While speedy young legs can turn a match and inspire a team, often a wily old head can be just what is required in football - especially when it comes to goalkeepers.

Certainly, nations right across the globe continue to draw inspiration from the contributions of their aging stars. Asia's top teams are counting on the experience, quality and leadership of their reliable old hands going into matchday two of the continent's third stage of qualifying for the 2010 FIFA World Cup South Africa™.

FIFA.com turns its gaze to a pair of Asia's most established and experienced stars - Yoshikatsu Kawaguchi of Japan and Mark Schwarzer of Australia - both of whom are expected to figure prominently in their nations' respetive campaigns.

Kawaguchi the evergreen
Japan's next qualifier against Bahrain on 26 March marks the 114th international appearance for goalkeeper Kawaguchi, who turns 33 this August.

The Jubilo Iwata No1 was Japan's first choice between the posts in two of their three FIFA World Cup finals - in their debut at France 1998 and their latest outing at Germany 2006, only giving up the position to Seigo Marazaki under former French coach Philippe Troussier.

At only 1.78m, the comparatively small Kawaguchi is renowned for his positioning and shot-stopping, abilities which have only improved with the passage of time. He kept his cool to secure Japan a penalty shoot-out victory over Australia in last July's AFC Asian Cup before going on to play a key role in his side's 4-1 victory against Thailand in their opening qualifying match for South Africa 2010. Despite the large margin, Kawaguchi repeatedly blamed himself for the conceded goal, which came only a minute after Yasuhito Endo broke the deadlock with a free-kick for Japan.

"That goal I conceded, which was Thailand's quick equaliser, really took the wind out of us," he reflected, "Lessons must be learned and we always have to keep our composure especially after we score."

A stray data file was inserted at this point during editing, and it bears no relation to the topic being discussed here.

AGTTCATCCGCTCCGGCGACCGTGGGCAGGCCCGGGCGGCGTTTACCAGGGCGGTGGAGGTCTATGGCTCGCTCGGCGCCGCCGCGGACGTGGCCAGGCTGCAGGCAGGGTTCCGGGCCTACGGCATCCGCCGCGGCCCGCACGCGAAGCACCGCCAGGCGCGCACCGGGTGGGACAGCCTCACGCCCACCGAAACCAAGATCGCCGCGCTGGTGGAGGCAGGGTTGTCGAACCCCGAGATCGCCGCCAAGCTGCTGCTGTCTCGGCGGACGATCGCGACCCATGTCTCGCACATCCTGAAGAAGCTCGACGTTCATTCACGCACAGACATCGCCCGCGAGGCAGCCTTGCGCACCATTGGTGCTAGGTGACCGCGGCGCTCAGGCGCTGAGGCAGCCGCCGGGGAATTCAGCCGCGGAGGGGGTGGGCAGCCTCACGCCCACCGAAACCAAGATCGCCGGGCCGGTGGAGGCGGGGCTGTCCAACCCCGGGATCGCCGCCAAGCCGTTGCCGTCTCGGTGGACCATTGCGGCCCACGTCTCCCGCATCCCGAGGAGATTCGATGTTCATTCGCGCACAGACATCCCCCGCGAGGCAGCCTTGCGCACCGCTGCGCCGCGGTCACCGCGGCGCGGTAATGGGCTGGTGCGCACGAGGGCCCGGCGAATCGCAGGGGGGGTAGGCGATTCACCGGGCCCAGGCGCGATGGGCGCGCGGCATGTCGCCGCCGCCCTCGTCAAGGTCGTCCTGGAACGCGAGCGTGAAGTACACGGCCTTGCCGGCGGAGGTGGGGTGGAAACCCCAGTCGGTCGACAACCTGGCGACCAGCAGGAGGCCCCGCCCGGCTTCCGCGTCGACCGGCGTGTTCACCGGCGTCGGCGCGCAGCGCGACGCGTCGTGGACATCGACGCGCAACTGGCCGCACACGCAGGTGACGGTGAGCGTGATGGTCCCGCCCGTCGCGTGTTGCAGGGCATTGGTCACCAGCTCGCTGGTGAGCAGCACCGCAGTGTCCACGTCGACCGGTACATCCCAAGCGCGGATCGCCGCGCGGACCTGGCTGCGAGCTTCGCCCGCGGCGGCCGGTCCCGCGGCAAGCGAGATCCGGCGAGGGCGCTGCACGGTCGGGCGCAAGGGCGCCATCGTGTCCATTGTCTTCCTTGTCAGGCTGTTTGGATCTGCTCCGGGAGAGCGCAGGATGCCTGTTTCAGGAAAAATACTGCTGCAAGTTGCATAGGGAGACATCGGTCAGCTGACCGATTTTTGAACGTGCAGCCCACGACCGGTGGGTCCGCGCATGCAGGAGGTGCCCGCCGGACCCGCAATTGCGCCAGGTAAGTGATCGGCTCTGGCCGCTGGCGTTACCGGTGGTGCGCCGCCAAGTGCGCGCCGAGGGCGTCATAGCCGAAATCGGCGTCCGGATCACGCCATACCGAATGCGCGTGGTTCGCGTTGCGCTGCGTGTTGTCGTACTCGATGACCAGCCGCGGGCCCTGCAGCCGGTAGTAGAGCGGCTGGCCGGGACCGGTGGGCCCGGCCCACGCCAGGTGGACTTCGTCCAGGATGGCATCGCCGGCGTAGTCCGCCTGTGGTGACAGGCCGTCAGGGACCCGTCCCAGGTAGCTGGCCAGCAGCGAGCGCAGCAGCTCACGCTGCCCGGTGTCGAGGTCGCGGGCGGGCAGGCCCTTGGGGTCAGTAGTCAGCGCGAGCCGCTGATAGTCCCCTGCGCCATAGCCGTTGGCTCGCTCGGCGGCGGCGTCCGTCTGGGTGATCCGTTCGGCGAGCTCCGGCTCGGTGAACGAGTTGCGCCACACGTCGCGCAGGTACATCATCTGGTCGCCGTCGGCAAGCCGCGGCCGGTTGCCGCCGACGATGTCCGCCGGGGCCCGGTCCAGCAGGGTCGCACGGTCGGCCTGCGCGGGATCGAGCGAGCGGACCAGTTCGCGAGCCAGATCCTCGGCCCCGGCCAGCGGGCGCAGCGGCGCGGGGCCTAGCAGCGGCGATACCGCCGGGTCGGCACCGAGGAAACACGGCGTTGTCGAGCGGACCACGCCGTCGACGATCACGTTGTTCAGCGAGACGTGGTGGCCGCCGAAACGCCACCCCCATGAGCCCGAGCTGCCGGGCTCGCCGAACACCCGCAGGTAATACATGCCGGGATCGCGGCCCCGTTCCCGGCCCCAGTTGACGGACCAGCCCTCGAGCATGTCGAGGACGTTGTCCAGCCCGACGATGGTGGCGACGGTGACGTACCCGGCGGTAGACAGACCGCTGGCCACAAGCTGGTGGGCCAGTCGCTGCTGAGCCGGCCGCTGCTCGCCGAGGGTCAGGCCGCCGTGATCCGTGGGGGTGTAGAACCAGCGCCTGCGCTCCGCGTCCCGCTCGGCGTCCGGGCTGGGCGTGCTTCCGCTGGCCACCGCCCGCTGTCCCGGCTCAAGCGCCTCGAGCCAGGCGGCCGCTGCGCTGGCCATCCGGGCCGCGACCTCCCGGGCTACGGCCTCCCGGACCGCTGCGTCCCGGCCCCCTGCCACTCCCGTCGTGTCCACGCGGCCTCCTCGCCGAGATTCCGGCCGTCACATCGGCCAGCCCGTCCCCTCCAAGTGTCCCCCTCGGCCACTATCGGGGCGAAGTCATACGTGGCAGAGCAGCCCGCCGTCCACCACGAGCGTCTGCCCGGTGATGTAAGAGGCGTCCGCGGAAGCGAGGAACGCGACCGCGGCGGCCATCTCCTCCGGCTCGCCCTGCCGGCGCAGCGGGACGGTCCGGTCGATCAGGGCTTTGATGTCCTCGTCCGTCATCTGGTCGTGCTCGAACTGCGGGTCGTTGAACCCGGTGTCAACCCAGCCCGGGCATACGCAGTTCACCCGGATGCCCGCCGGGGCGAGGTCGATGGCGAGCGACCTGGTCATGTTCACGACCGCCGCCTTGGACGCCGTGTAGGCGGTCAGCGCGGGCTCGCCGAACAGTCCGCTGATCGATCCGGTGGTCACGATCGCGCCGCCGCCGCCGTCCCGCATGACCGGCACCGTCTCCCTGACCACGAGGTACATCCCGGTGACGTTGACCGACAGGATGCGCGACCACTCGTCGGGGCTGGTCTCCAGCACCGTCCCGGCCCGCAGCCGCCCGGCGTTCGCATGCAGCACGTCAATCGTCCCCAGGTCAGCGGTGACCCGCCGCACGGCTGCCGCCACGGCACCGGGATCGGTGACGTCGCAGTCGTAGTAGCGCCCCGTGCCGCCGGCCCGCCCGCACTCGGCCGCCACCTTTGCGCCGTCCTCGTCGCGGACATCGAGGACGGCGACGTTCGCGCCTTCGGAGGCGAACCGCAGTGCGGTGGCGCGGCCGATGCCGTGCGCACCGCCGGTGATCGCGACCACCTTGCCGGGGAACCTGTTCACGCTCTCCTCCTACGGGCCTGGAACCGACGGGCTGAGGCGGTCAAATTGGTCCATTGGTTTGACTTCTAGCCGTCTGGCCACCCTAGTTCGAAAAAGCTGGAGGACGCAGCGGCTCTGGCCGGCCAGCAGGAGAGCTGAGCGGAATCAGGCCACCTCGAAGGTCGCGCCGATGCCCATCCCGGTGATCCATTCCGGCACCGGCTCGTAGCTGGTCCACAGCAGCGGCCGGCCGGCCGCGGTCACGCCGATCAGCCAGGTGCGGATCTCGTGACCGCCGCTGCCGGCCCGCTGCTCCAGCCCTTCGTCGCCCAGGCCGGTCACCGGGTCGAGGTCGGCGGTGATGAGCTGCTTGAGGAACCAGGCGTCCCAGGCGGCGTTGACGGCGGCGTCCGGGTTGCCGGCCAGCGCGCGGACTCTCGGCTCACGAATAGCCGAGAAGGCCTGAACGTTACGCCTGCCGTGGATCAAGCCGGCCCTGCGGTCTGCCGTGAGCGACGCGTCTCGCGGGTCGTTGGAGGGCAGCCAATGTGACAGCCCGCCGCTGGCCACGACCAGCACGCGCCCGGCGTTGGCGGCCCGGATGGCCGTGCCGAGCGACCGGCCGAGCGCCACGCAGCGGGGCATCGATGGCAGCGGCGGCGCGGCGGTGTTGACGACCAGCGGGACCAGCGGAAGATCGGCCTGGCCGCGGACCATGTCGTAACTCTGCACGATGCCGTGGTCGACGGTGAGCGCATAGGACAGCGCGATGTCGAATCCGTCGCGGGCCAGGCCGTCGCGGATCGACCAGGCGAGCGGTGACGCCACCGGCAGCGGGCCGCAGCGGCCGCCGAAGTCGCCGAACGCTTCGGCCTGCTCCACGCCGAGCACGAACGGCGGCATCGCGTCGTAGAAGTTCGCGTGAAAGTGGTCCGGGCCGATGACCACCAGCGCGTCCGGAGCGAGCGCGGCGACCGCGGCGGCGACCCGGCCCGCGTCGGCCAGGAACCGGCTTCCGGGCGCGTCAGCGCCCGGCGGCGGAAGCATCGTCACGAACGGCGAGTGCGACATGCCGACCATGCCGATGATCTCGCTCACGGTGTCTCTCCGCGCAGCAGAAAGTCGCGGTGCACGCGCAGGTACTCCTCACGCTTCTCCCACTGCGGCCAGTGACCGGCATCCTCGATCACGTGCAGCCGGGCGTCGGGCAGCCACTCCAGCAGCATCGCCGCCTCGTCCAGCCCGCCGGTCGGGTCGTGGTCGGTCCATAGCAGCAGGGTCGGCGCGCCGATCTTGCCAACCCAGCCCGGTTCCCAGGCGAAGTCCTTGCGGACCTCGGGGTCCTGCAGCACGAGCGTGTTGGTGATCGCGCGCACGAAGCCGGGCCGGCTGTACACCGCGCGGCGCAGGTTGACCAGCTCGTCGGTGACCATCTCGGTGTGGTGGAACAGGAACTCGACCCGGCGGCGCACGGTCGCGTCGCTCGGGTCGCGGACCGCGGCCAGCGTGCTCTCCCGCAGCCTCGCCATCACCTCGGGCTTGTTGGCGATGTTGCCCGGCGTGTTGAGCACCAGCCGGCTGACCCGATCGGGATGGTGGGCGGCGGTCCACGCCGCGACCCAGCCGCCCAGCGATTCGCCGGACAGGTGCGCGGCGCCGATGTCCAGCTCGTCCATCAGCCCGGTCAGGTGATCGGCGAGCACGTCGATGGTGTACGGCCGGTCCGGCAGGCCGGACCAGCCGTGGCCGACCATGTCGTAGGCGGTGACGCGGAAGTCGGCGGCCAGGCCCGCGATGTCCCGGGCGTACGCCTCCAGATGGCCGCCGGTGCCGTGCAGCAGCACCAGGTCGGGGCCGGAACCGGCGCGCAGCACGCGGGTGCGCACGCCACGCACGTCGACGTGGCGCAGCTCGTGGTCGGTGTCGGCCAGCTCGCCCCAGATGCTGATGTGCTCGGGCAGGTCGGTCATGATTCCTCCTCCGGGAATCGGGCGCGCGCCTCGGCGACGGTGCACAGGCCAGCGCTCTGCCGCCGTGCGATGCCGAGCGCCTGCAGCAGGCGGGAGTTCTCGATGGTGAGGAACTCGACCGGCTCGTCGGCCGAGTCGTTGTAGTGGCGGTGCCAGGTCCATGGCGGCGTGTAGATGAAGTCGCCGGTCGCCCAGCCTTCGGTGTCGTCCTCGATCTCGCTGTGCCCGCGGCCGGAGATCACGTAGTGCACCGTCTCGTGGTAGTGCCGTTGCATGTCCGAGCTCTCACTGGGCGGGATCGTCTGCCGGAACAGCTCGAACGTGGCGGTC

Even though he is his own harshest critic, Kawaguchi has no doubts that he and his Japanese mates are improving and will return from Manama with the full three points. "We will make progress as long as we overcome the pressure. And we need keep in mind the result is the most important thing."

Schwarzer swansong
Having made the Aussie national goalkeeper jersey his own for so long, 35-year-old Mark Schwarzer is aiming to do his all to help his team qualify for their second consecutive FIFA World Cup finals.

"I said straight after the 2006 World Cup that my goal was to go through to South Africa 2010," claimed the Middlesbrough keeper, who wrote his name into the history books by twice denying Uruguay in the play-off penalty shootout to earn Australia their place at the world's showpiece at Germany 2006, their first appearance on the world stage for 32 years. "As long as I'm playing at the highest club level, I still believe I can play for my country as well."

Despite being in the twilight of his career, Schwarzer has bodly insisted that he intends making the gruelling journey from England for every match of his swansong qualfying campaign. "This is my last campaign and I am available for every single game."

Schwazer was in at the start for Australia's opening 3-0 win against Qatar on 6 February, during which he was rarely troubled. However, he knows the Socceroos' next fixture against China will be no walkover. "The China test is going to be very hard for us as they are playing at home. However, we have been there before so I think we can go there and do it again," he said, citing Australia's 2-0 friendly win in China last March.

With former captain Craig Moore announcing his retirement from international play after the Qatar game, the task of leading the team now falls on Schwazer's broad shoulders. And he vows to throw all his weight behind the cause: "We believe we will qualify and I am going to give my all to play a big role in that process."